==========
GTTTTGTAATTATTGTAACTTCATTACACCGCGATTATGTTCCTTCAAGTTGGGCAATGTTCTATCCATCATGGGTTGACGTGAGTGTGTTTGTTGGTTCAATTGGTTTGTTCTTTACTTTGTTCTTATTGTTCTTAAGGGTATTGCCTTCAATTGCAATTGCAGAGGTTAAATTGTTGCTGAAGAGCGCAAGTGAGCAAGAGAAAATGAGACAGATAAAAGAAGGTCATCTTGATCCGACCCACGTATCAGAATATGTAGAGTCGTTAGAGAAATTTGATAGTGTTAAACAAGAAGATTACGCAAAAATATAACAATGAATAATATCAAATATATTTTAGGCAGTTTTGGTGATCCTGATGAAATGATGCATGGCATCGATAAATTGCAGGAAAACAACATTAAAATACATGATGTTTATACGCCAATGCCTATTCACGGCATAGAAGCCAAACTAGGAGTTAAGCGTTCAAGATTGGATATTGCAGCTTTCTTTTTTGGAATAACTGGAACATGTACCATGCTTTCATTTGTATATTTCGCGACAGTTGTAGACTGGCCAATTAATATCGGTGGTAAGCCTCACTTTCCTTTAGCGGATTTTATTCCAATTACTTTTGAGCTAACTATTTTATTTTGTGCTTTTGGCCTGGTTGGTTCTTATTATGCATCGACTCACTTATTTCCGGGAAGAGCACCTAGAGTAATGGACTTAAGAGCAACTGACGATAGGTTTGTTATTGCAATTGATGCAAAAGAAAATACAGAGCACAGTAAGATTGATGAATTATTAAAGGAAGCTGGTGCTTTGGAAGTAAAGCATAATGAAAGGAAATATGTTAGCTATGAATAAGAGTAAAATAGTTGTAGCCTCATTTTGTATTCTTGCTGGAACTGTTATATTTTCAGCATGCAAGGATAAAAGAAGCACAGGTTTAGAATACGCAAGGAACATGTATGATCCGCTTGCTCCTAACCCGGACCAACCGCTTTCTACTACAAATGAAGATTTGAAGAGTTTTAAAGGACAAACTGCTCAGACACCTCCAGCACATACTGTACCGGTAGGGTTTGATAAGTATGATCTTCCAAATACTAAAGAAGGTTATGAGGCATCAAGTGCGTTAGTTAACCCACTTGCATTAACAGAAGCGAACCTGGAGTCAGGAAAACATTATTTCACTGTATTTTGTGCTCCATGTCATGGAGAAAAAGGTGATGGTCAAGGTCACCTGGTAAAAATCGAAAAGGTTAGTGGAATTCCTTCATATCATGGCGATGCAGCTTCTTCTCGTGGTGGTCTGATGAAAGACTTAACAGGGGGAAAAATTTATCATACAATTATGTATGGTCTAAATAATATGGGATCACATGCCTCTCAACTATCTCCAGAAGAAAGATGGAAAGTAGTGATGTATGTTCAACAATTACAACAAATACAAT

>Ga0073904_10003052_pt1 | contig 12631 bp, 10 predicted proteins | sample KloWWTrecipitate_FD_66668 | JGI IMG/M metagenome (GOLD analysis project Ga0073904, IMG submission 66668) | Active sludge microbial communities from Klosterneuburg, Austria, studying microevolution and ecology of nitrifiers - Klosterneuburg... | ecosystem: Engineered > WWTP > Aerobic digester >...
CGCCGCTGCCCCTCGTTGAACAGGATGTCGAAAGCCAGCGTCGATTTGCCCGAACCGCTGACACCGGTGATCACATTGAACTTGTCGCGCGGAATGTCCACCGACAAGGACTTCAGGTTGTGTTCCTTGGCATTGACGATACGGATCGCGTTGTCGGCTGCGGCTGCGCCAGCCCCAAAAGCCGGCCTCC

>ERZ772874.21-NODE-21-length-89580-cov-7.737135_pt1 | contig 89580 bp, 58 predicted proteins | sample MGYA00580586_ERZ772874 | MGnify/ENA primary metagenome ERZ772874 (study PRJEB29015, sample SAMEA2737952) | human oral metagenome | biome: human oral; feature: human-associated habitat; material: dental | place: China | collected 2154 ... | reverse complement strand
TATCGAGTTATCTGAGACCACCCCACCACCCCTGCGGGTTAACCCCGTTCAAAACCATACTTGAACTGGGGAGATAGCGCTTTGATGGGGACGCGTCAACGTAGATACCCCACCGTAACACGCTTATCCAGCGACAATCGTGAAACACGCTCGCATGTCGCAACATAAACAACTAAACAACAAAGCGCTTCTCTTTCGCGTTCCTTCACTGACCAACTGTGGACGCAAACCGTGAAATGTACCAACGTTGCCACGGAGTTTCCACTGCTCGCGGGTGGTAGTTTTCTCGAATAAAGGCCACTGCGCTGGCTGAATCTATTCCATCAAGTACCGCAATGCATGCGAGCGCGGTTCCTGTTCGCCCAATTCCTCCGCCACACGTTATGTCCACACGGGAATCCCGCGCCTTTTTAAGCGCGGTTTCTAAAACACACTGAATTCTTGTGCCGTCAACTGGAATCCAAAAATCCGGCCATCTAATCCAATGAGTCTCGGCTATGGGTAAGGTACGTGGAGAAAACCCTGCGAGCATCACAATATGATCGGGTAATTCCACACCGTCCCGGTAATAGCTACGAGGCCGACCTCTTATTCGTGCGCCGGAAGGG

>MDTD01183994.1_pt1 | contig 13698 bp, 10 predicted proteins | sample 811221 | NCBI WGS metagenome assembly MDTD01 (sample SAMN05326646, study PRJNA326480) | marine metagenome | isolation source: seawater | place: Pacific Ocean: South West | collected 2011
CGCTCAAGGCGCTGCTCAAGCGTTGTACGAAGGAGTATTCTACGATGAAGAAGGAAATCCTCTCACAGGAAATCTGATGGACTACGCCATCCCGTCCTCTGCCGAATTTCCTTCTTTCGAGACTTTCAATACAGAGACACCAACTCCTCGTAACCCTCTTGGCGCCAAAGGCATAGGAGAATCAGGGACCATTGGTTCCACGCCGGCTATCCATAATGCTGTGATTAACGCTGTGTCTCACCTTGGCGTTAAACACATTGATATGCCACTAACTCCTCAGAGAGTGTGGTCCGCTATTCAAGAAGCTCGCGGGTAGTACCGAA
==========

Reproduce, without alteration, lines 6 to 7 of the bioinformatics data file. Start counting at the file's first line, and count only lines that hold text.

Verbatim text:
>MDTD01183994.1_pt1 | contig 13698 bp, 10 predicted proteins | sample 811221 | NCBI WGS metagenome assembly MDTD01 (sample SAMN05326646, study PRJNA326480) | marine metagenome | isolation source: seawater | place: Pacific Ocean: South West | collected 2011
CGCTCAAGGCGCTGCTCAAGCGTTGTACGAAGGAGTATTCTACGATGAAGAAGGAAATCCTCTCACAGGAAATCTGATGGACTACGCCATCCCGTCCTCTGCCGAATTTCCTTCTTTCGAGACTTTCAATACAGAGACACCAACTCCTCGTAACCCTCTTGGCGCCAAAGGCATAGGAGAATCAGGGACCATTGGTTCCACGCCGGCTATCCATAATGCTGTGATTAACGCTGTGTCTCACCTTGGCGTTAAACACATTGATATGCCACTAACTCCTCAGAGAGTGTGGTCCGCTATTCAAGAAGCTCGCGGGTAGTACCGAA